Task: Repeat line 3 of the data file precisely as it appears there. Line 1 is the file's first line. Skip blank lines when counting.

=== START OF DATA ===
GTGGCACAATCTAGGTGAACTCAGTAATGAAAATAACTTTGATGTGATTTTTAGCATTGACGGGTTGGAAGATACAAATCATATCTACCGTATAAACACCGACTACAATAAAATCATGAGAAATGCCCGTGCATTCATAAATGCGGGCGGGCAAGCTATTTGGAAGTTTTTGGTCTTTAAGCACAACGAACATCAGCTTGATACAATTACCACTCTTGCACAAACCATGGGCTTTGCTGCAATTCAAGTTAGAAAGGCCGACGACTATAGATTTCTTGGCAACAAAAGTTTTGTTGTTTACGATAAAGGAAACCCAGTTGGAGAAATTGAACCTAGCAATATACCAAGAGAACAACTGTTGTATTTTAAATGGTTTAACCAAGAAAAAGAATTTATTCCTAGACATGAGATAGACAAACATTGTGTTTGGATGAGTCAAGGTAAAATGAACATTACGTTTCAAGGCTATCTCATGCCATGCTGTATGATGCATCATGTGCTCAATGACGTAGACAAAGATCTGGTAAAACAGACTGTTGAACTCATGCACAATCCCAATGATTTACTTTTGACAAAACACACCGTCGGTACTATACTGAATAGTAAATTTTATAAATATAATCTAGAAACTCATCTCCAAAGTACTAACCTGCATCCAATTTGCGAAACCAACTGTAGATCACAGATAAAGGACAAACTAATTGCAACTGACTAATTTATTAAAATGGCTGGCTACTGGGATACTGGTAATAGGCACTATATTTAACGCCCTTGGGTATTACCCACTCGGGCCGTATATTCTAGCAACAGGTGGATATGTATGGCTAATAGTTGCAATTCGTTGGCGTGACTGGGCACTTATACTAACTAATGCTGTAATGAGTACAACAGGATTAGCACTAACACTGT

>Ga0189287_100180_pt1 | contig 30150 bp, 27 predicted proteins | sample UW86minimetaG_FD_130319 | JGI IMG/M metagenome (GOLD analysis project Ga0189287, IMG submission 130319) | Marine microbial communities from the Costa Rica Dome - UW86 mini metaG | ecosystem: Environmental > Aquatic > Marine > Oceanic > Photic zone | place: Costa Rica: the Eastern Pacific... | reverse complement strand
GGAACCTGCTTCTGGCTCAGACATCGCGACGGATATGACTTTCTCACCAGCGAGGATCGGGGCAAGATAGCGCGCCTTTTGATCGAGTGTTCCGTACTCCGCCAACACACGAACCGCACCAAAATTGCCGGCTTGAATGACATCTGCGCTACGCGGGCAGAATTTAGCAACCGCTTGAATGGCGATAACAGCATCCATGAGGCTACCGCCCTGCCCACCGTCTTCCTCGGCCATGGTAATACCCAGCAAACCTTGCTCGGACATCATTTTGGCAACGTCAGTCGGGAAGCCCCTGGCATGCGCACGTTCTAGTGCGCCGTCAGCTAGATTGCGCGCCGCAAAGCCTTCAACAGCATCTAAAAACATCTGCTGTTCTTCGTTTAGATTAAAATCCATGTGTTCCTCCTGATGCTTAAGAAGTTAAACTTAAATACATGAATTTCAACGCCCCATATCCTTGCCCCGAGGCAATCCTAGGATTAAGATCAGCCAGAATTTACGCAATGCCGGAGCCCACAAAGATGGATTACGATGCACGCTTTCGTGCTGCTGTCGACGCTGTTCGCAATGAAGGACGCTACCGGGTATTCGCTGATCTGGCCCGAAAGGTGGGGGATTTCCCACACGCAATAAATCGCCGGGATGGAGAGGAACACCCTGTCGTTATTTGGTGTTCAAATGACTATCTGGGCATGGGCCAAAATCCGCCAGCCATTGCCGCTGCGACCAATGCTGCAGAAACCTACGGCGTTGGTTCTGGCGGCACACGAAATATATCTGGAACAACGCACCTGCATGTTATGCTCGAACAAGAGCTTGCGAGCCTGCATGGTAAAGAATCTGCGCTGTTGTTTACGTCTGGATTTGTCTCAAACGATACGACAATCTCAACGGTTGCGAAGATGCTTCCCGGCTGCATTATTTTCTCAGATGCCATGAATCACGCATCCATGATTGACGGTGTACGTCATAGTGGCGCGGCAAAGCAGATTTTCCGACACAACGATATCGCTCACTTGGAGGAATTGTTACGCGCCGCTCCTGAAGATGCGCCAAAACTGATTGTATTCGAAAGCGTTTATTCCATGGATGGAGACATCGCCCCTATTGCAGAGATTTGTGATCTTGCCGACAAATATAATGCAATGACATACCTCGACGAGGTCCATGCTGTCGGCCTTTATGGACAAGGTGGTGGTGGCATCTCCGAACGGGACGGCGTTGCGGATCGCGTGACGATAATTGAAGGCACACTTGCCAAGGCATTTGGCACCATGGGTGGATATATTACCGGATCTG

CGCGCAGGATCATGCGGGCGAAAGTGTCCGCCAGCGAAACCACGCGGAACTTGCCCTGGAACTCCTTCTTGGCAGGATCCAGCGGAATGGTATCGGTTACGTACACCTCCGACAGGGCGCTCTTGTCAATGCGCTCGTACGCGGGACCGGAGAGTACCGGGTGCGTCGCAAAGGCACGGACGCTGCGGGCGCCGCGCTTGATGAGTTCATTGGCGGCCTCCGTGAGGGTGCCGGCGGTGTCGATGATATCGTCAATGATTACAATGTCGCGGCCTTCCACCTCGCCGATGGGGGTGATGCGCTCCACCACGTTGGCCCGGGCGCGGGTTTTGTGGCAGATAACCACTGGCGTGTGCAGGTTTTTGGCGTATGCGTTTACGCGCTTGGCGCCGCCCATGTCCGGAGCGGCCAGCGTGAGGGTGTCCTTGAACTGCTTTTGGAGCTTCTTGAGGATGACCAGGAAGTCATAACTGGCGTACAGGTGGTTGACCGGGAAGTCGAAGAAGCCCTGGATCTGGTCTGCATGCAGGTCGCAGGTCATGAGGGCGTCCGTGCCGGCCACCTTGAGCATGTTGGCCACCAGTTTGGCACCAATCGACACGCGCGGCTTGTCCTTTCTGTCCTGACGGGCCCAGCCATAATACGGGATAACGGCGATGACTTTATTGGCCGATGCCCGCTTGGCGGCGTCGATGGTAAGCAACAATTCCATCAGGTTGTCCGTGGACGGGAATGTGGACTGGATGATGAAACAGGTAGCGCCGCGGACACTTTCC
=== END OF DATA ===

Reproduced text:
GGAACCTGCTTCTGGCTCAGACATCGCGACGGATATGACTTTCTCACCAGCGAGGATCGGGGCAAGATAGCGCGCCTTTTGATCGAGTGTTCCGTACTCCGCCAACACACGAACCGCACCAAAATTGCCGGCTTGAATGACATCTGCGCTACGCGGGCAGAATTTAGCAACCGCTTGAATGGCGATAACAGCATCCATGAGGCTACCGCCCTGCCCACCGTCTTCCTCGGCCATGGTAATACCCAGCAAACCTTGCTCGGACATCATTTTGGCAACGTCAGTCGGGAAGCCCCTGGCATGCGCACGTTCTAGTGCGCCGTCAGCTAGATTGCGCGCCGCAAAGCCTTCAACAGCATCTAAAAACATCTGCTGTTCTTCGTTTAGATTAAAATCCATGTGTTCCTCCTGATGCTTAAGAAGTTAAACTTAAATACATGAATTTCAACGCCCCATATCCTTGCCCCGAGGCAATCCTAGGATTAAGATCAGCCAGAATTTACGCAATGCCGGAGCCCACAAAGATGGATTACGATGCACGCTTTCGTGCTGCTGTCGACGCTGTTCGCAATGAAGGACGCTACCGGGTATTCGCTGATCTGGCCCGAAAGGTGGGGGATTTCCCACACGCAATAAATCGCCGGGATGGAGAGGAACACCCTGTCGTTATTTGGTGTTCAAATGACTATCTGGGCATGGGCCAAAATCCGCCAGCCATTGCCGCTGCGACCAATGCTGCAGAAACCTACGGCGTTGGTTCTGGCGGCACACGAAATATATCTGGAACAACGCACCTGCATGTTATGCTCGAACAAGAGCTTGCGAGCCTGCATGGTAAAGAATCTGCGCTGTTGTTTACGTCTGGATTTGTCTCAAACGATACGACAATCTCAACGGTTGCGAAGATGCTTCCCGGCTGCATTATTTTCTCAGATGCCATGAATCACGCATCCATGATTGACGGTGTACGTCATAGTGGCGCGGCAAAGCAGATTTTCCGACACAACGATATCGCTCACTTGGAGGAATTGTTACGCGCCGCTCCTGAAGATGCGCCAAAACTGATTGTATTCGAAAGCGTTTATTCCATGGATGGAGACATCGCCCCTATTGCAGAGATTTGTGATCTTGCCGACAAATATAATGCAATGACATACCTCGACGAGGTCCATGCTGTCGGCCTTTATGGACAAGGTGGTGGTGGCATCTCCGAACGGGACGGCGTTGCGGATCGCGTGACGATAATTGAAGGCACACTTGCCAAGGCATTTGGCACCATGGGTGGATATATTACCGGATCTG